In the Seitō magazine, the members of Seitōsha used poems, stories, essays, plays, personal experiences, and translations of Western literature to criticize this principle of “good wife and wise mother” and to bring to light some of the gender-based societal limitations that Japanese women regularly faced during the Meiji period. As well as various forms of literature, the members included a section titled “notes from editing room” (henshushitsu yori) in the Seitō magazines which introduced comments by the editors. It sounded like official messages in the beginning, but the content eventually shifted to jokes or silly talks within workers.[26] For instance, they reported the pregnancy of Hiratsuka and illustrated her as a woman who worked hard as ordinary woman, rather than “New Women,” which the media often expressed. They shared their own experiences as women so that readers can relate themselves to those elite women. In short, the section “notes from the editing room” visualized what kind of workers were in Seitōsha so that readers could feel intimate and familiar with those women, which gave a sense of partnership among all the women in the society.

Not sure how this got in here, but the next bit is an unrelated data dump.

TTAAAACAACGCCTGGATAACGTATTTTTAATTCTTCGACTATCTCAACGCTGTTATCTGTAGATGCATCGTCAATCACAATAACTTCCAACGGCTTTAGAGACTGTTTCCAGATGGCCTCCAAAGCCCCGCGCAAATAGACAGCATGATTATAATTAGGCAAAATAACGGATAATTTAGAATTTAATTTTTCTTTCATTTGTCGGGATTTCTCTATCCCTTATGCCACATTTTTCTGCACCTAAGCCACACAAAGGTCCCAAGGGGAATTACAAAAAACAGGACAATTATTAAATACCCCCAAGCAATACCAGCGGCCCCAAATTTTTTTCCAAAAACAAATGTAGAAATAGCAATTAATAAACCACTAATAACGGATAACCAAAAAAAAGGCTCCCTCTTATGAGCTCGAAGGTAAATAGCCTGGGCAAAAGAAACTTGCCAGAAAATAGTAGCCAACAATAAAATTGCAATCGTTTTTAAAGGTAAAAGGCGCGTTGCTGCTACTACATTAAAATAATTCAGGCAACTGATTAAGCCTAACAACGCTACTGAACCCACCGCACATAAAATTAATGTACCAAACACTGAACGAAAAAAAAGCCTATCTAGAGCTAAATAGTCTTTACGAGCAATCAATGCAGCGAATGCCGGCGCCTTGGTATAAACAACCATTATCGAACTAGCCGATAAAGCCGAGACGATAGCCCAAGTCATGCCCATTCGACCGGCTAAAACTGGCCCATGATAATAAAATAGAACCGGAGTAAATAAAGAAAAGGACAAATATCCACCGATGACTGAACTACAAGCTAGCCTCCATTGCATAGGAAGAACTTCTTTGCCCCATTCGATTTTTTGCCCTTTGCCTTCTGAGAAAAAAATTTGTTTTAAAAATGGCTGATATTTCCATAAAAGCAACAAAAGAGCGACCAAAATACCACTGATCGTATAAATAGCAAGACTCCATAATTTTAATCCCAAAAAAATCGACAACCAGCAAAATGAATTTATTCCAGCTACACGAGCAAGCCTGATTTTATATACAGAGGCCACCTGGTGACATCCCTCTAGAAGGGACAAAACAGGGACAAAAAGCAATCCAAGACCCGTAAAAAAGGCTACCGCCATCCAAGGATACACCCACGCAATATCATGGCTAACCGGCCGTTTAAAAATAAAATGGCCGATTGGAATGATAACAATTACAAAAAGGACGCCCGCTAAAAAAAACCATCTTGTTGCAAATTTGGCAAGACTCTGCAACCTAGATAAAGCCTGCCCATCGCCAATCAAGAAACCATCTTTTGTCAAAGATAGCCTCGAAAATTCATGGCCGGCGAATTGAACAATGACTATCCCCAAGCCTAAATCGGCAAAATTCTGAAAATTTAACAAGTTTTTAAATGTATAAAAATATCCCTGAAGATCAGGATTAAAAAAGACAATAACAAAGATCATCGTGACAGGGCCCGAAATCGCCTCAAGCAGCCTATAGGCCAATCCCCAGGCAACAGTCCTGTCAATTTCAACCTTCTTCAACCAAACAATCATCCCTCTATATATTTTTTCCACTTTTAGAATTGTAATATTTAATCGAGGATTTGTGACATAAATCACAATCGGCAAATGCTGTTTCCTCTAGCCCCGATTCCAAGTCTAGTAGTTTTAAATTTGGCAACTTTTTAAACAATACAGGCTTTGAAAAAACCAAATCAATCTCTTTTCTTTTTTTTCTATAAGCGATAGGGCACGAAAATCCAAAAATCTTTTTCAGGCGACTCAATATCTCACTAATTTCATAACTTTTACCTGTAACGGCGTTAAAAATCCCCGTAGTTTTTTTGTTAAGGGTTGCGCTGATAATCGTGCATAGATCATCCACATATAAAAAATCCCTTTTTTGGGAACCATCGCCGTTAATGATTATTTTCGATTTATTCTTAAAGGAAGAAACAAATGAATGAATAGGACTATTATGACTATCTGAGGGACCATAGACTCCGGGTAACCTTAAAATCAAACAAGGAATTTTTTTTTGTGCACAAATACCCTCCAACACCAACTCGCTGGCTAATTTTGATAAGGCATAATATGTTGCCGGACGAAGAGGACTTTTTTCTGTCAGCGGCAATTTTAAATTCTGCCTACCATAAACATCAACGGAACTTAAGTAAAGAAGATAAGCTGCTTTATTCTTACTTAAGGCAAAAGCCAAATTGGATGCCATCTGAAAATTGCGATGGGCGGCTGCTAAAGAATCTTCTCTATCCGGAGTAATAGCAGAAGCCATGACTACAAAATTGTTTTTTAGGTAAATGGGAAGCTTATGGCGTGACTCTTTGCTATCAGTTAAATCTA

Figure 3: The Seitō Magazine (Volume 3 Issue 4) published on 1 April 1913, Seitōsha 青鞜社, The Seitō Magazine 3:4 (Aizu Wakamatsu City Library会津若松市立会津図書館), 1913. National Institute of Japanese Literature.

Other Activities of Seitōsha

Other than publication, Seitōsha organized general workshops, literacy workshops, lectures, receptions, and so on. Workshops were advertised in the section “notes from editing room”. The first workshop took place on 5 April 1912, and from that time on, Seitōsha held workshops regularly every Tuesday and Friday from 3 pm to 5 pm. The time was set in the afternoon so that female students could join after school.[27] The monthly fee was fifty sen, and content included not only listening to guest speakers but also exchanging opinions among workers in Seitōsha and audiences. In short, regular workshops enabled women to build intimate relationships.